• Characters – There are knights and soldiers in all sorts of poses and equipped with all manner of medieval armor and weaponry, a king and queen and assorted other castle folk.  Each character has an identical twin in a different colourway so that you end up with two sides; The green knights and the red/yellow knights.  Most have associated sound effects and small animations.
  • Animals – Dragons in two poses (again in green or red colour ways), a griffin and a few dogs are available.  There are a few horses with mounted knights, and one pulling a wagon.
  • Props – A number of props help set the scene, including medieval war engines (battering ram and catapult), assorted tents, flags, and supplies for troops. There is even a sword ready to be pulled out of the stone by a future king.
  • Sound – most of the scenes are outdoors (or partially outdoors) and feature sounds from nature. The castle interior scene features background sounds that such as footsteps, clanking and creaking, low murmurs, and other sounds that add to the atmosphere. Sound effects can be toggled on or off using the simple controls on the screen.  For a quiet experience, adults can turn all sound effects and background sounds off using the parent controls (accessible from the main screen.
  • Parent controls – Parents can control sound, screenshots (handy if you have limited space on your device) and the Jump App more apps banner.  I love that the link to the AppStore (for ratings and reviews) is hidden from children.  Jump App has a presence on all major forms of social media, but they don’t have direct links that children can access.  Instead, all addresses are hidden in the parent section.  Personally, I believe this should be a standard practice in educational apps and I’m sorry more developers don’t follow their lead.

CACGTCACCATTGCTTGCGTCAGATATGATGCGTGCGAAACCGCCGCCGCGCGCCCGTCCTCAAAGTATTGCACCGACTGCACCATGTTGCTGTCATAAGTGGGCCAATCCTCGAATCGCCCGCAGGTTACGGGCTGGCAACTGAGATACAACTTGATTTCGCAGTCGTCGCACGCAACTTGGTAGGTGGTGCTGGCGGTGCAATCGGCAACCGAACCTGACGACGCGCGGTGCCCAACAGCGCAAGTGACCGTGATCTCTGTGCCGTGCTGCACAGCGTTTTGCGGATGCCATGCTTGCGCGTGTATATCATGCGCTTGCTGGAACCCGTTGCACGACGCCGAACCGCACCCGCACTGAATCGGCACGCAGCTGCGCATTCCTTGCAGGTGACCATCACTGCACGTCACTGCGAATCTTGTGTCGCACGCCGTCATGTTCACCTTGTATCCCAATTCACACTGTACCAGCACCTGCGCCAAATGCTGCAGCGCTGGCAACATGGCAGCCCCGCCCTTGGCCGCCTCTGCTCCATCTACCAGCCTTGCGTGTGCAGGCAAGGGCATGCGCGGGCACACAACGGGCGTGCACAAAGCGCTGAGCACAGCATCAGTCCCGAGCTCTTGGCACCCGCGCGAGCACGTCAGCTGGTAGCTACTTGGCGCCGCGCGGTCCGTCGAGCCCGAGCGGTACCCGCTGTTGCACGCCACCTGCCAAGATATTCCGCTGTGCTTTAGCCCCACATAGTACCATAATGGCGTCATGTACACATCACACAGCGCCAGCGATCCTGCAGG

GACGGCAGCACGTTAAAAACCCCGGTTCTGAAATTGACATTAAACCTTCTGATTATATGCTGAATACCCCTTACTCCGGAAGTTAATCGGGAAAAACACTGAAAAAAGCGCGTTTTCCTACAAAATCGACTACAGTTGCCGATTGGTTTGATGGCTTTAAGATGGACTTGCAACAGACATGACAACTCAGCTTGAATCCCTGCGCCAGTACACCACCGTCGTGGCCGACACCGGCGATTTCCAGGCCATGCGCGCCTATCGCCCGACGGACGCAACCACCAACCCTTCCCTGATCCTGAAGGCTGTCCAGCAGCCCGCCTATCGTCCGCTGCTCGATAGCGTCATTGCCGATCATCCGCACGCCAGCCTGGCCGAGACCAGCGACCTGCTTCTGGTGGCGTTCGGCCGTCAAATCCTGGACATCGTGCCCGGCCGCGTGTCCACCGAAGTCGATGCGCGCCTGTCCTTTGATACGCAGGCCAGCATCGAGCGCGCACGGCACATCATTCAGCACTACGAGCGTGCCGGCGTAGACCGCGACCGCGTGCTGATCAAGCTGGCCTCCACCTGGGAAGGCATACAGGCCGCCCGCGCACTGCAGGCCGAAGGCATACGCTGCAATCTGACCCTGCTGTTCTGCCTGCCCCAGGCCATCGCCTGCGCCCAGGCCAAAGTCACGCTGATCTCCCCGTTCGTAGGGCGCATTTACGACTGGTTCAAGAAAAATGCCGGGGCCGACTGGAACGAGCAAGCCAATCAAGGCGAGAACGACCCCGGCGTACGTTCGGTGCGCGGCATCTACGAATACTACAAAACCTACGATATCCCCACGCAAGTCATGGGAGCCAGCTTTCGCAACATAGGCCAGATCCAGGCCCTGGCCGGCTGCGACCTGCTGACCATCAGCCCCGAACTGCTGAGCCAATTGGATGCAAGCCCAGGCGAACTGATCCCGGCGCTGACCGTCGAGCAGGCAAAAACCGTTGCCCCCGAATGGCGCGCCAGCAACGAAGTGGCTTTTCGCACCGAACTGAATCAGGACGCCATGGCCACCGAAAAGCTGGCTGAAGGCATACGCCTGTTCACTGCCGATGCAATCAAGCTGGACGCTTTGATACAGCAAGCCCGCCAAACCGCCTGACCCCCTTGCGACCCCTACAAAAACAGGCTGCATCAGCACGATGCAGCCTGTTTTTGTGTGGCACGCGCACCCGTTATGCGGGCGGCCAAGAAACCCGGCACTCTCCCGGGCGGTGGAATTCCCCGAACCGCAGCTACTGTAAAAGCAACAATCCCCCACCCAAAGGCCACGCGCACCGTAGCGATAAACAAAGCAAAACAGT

Continue reading

My First App – Vol. 3 Airport

18 Feb

my-first-app-vol-3Today I’m reviewing the third in appp media’s My first App series looks.  While Volume 1 looked at Vehicles and Volume 2 took us to the circus, with this latest volume we get to visit the airport.  If you hare familiar with the other apps in this series, you’ll already know you are in for a treat.  

Activities

There are four activities in the app and they are identical to the activities in the other 2 My First App apps.  (That sounds funny.)

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  • Puzzle– 8 pictures of airport vehicles. You can alter the difficulty level for the child so they may solve the puzzle with 2, 4, 6 or 9 puzzle pieces. An extra element of difficulty can be added with the rotation option where children may need to rotate a piece to the correct orientation. This is off by default. You can have children of different ages and abilities solving the same puzzles at their own level.

Continue reading

Shape the Village by Wisekids

5 Feb

Shape the Village by WiseKids CorporationShape the Village is a delightful world created by WiseKids where children can explore shapes in amusing and entertaining ways.  The village is a little “unpopulated” when you first enter the app, but as each activity is completed more items are added until the village is complete. The completed village with 16 activities fills two screens of your iPad, and children can swipe up or down to move between these areas. 

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Features

Activities – There are 16 activities, each with several different variations so that your child can return to the same activity multiple times with difference in shapes and/or characters each time. I don’t have the time (or patience) to mention all the activities, but here are just a few: